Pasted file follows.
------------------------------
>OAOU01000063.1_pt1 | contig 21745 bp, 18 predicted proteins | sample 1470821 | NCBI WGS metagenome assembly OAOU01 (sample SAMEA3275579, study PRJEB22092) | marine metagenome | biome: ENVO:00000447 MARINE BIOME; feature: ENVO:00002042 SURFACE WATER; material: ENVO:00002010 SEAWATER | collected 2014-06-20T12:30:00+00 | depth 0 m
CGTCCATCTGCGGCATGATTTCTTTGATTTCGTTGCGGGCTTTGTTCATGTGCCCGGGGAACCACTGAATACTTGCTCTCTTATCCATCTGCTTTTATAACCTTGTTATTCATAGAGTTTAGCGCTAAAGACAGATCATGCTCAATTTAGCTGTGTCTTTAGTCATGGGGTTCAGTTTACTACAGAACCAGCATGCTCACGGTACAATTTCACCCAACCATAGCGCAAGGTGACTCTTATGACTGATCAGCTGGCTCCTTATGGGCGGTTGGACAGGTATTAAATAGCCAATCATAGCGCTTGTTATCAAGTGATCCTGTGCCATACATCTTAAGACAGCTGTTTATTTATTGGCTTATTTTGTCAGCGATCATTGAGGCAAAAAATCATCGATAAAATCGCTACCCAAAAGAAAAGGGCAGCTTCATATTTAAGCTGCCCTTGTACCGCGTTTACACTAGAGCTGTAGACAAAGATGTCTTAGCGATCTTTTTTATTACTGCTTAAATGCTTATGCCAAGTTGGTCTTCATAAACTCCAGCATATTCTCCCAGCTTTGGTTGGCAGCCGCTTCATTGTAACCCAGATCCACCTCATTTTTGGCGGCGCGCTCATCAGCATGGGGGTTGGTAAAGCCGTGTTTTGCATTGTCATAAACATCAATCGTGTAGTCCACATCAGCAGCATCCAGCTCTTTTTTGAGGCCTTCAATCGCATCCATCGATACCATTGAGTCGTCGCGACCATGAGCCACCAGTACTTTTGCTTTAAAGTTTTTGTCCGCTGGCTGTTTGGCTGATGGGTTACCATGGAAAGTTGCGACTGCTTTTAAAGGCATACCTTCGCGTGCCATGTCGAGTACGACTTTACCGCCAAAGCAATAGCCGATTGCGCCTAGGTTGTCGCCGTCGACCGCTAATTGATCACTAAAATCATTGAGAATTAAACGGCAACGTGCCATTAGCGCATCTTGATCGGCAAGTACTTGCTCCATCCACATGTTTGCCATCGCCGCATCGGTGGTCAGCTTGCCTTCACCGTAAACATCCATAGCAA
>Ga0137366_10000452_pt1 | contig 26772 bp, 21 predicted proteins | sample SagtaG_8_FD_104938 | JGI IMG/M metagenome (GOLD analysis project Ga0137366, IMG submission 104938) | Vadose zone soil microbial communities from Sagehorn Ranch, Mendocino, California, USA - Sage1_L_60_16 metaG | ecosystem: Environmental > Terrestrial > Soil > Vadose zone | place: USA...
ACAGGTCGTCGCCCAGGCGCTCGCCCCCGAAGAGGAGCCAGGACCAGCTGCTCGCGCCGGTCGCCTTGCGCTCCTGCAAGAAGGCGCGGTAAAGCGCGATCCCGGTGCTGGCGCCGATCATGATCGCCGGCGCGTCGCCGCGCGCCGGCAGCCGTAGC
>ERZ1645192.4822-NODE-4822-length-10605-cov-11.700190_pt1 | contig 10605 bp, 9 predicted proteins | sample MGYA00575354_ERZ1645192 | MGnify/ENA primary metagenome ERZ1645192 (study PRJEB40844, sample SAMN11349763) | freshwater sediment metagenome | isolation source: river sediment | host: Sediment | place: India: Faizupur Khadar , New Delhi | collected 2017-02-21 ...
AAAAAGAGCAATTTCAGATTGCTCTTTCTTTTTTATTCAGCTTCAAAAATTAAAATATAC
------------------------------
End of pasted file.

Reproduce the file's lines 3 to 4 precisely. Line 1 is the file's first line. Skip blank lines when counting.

>Ga0137366_10000452_pt1 | contig 26772 bp, 21 predicted proteins | sample SagtaG_8_FD_104938 | JGI IMG/M metagenome (GOLD analysis project Ga0137366, IMG submission 104938) | Vadose zone soil microbial communities from Sagehorn Ranch, Mendocino, California, USA - Sage1_L_60_16 metaG | ecosystem: Environmental > Terrestrial > Soil > Vadose zone | place: USA...
ACAGGTCGTCGCCCAGGCGCTCGCCCCCGAAGAGGAGCCAGGACCAGCTGCTCGCGCCGGTCGCCTTGCGCTCCTGCAAGAAGGCGCGGTAAAGCGCGATCCCGGTGCTGGCGCCGATCATGATCGCCGGCGCGTCGCCGCGCGCCGGCAGCCGTAGC